(searched for: doi:10.1145/3352460.3358325)
Published: 28 March 2022
Proceedings of the Seventeenth European Conference on Computer Systems; https://doi.org/10.1145/3492321.3519583
Prefetching which predicts future memory accesses and preloads them from main memory, is a widely-adopted technique to overcome the processor-memory performance gap. Unfortunately, hardware prefetchers implemented in today's processors cannot identify complex and irregular memory access patterns exhibited by modern data-driven applications and hence developers need to rely on software prefetching techniques. We investigate the challenges of enabling effective, automated software data prefetching. Our investigation reveals that the state-of-the-art compiler-based prefetching mechanism falls short in achieving high performance due to its static nature. Based on this insight, we design APT-GET, a novel profile-guided technique that ensures prefetch timeliness by leveraging dynamic execution time information. APT-GET leverages efficient hardware support such as Intel's Last Branch Record (LBR), for collecting application execution profiles with negligible overhead to characterize the execution time of loads. APT-GET then introduces a novel analytical model to find the optimal prefetch-distance and prefetch injection site based on the collected profile to enable timely prefetches. We study APT-GET in the context of 10 real-world applications and demonstrate that it achieves a speedup of up to 1.98× and of 1.30× on average. By ensuring prefetch timeliness, APT-GET improves the performance by 1.25× over the state-of-the-art software data prefetching mechanism.
Published: 28 February 2022
Proceedings of the 27th ACM International Conference on Architectural Support for Programming Languages and Operating Systems; https://doi.org/10.1145/3503222.3507745
Conference: ASPLOS '22: 27th ACM International Conference on Architectural Support for Programming Languages and Operating Systems, Lausanne, Switzerland
The high access latency of DRAM continues to be a performance challenge for contemporary microprocessor systems. Prefetching is a well-established technique to address this problem, however, existing implemented designs fail to provide any performance benefits in the presence of irregular memory access patterns. The hardware complexity of prior techniques that can predict irregular memory accesses such as runahead execution has proven untenable for implementation in real hardware. We propose a lightweight mechanism to hide the high latency of irregular memory access patterns by leveraging criticality-based scheduling. In particular, our technique executes delinquent loads and their load slices as early as possible, hiding a significant fraction of their latency. Furthermore, we observe that the latency induced by branch mispredictions and other high latency instructions can be hidden with a similar approach. Our proposal only requires minimal hardware modifications by performing memory access classification, load and branch slice extraction, as well as priority analysis exclusively in software. As a result, our technique is feasible to implement, introducing only a simple new instruction prefix while requiring minimal modifications of the instruction scheduler. Our technique increases the IPC of memory-latency-bound applications by up to 38% and by 8.4% on average.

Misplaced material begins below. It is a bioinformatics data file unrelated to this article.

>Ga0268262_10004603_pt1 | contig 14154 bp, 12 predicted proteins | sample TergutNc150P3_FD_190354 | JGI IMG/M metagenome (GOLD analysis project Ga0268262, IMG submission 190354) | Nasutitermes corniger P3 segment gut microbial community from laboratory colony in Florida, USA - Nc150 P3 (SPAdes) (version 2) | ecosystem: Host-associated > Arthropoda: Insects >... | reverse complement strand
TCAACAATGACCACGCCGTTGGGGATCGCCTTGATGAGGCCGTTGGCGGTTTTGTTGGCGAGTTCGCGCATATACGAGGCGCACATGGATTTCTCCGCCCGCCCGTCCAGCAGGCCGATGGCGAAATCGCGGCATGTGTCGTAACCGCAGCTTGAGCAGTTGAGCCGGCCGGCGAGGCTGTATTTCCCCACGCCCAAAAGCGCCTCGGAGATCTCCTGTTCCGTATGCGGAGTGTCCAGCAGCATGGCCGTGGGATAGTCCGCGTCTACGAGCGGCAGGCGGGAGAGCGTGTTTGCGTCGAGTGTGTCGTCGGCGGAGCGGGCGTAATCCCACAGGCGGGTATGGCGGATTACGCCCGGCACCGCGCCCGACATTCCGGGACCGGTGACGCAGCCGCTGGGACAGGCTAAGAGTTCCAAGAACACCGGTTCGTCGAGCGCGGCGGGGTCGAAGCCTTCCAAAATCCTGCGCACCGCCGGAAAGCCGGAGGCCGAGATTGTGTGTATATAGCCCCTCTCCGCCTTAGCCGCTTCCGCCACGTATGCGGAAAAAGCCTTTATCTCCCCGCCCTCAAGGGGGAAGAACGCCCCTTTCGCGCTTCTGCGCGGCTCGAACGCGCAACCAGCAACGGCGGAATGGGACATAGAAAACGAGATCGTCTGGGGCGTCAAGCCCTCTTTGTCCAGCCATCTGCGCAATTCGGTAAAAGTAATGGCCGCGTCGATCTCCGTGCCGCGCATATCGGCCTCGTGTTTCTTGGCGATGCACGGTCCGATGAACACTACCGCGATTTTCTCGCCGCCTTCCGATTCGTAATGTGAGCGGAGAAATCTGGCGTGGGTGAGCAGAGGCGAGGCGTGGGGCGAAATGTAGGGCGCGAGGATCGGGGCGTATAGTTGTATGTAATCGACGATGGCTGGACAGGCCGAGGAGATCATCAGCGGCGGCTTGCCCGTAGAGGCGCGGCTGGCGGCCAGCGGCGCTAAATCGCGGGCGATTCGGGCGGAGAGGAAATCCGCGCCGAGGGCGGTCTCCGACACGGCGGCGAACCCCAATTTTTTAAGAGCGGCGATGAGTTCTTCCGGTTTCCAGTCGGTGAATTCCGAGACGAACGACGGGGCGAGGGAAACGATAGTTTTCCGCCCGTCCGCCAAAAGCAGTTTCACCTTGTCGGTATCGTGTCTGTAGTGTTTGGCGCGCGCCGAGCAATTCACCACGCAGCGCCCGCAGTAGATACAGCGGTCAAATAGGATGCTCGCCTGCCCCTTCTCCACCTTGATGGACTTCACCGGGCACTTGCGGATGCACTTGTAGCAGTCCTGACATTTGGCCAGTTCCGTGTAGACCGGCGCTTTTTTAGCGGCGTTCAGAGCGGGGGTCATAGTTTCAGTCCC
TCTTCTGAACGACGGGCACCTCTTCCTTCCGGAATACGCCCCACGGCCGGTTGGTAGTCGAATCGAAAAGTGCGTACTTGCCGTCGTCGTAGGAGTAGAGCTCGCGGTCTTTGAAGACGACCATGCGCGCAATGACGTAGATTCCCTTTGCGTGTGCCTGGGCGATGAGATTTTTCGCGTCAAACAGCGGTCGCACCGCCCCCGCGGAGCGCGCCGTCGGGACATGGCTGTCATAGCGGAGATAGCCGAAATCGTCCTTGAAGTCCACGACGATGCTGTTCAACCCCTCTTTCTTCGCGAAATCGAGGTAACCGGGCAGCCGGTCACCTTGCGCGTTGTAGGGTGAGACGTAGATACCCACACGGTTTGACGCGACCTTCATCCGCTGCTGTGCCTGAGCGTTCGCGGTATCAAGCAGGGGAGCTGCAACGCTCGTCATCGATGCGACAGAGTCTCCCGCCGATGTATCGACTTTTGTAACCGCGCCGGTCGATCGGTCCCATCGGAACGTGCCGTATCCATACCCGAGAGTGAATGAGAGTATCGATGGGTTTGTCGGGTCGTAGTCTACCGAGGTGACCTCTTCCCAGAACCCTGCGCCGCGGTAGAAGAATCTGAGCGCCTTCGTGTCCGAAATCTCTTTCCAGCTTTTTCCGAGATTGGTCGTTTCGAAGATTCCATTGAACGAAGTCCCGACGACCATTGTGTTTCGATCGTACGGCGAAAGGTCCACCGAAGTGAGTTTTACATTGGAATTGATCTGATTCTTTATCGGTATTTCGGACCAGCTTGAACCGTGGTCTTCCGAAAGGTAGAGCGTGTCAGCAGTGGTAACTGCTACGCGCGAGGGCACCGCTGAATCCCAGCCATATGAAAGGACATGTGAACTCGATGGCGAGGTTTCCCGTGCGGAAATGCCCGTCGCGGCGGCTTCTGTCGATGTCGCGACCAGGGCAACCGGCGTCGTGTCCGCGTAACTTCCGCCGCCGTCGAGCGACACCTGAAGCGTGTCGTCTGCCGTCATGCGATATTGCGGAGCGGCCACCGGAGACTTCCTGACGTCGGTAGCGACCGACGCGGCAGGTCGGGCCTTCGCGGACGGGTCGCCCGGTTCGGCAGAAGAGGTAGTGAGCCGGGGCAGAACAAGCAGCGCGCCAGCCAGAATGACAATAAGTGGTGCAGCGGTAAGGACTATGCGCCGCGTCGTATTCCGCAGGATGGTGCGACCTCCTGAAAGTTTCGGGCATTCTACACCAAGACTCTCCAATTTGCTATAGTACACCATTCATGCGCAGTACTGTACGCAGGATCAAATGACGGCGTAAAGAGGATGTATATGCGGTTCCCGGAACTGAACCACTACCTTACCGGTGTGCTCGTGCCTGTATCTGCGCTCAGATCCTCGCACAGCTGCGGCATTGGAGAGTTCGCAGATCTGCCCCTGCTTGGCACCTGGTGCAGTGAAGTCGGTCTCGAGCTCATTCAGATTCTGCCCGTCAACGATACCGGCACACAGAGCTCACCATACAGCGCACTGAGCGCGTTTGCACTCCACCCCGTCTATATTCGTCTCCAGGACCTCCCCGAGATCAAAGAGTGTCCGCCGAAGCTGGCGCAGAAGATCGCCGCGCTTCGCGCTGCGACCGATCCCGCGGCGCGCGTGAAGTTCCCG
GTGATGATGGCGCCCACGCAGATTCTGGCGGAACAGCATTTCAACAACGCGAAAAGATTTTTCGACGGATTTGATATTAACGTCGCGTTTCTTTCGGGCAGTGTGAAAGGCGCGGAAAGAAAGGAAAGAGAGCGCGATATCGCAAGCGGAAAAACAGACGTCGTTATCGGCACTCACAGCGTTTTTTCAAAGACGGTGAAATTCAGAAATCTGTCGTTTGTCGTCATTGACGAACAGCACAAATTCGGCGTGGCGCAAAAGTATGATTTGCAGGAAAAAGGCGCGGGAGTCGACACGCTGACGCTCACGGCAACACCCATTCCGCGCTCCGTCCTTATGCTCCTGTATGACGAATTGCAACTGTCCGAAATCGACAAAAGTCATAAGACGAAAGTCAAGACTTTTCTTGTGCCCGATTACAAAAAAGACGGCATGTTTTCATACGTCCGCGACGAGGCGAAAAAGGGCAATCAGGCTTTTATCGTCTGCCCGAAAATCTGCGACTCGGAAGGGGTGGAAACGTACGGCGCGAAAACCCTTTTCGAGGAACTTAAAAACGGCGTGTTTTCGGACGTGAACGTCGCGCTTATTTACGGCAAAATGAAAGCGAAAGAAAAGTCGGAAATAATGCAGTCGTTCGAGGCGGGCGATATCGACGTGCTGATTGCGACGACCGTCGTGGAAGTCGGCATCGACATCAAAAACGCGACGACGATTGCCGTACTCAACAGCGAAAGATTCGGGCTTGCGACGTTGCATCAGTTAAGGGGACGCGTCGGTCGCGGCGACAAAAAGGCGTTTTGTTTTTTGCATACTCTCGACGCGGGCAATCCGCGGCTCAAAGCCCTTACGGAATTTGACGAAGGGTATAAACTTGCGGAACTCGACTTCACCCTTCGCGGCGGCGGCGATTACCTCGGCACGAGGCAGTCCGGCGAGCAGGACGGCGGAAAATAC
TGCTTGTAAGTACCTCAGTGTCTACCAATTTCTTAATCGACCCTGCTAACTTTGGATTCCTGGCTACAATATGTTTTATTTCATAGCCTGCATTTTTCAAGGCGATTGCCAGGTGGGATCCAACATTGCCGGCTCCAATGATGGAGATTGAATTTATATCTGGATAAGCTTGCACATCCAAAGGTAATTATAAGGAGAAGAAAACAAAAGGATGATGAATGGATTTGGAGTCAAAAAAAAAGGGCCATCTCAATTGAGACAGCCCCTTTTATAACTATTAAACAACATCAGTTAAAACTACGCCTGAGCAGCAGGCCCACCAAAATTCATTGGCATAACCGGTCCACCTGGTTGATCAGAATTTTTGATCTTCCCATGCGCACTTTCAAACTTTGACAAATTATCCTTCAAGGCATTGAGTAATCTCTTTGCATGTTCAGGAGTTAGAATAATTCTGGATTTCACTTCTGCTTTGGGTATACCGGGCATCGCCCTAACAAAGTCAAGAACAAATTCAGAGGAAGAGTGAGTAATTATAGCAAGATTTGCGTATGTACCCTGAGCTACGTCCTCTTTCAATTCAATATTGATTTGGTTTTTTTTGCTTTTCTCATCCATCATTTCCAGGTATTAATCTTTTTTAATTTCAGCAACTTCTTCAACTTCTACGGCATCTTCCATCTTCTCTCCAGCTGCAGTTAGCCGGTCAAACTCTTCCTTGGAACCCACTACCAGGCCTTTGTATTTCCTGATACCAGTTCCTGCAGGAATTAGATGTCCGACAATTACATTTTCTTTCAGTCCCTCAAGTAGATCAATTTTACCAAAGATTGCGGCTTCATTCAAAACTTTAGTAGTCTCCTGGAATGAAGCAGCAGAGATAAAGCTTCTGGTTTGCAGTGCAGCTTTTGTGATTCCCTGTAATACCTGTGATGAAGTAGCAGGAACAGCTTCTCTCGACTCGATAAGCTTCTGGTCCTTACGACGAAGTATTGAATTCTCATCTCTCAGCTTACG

Published: 10 February 2022
IEICE Electronics Express, Volume 19, pp 20210499-20210499; https://doi.org/10.1587/elex.19.20210499
Large-sized cache is beneficial to improve CPU performance especially for IoT applications with huge amount of data. However, large-sized SRAM cache also increases chip area and energy which is not friendly to resources limited IoT terminals. The STT-RAM with high storage density and near zero leakage is regarded as an ideal technology to replace SRAM. Prefetching is a vital method to hide the access latency of off-chip memory. Nevertheless, traditional prefetchers for SRAM is inadequate for MRAM cache with read-write asymmetry. Aggressive prefetching for STT-RAM cache would cause cache congestion and dynamic energy rise because of STT-RAM long write latency and high write energy. In response to the above problems, this paper novelty proposes WANCP (Write-awareness Adaptive Non-volatile Cache Prefetch), which adaptively adjusts the prefetch aggressiveness according to the saturation of MSHR (Miss-status Handling Registers) in the L2 cache. Experiments show that, for applications that are sensitive to L2 cache capacity, the CPU performance with STT-RAM L2 cache can be improved by up to 33.2% and 10.9 % on average compared to the same sized SRAM L2 cache. The proposed WANCP can further improve the CPU performance 0.4 % on average, and reduce the prefetch energy by 9.4% on average.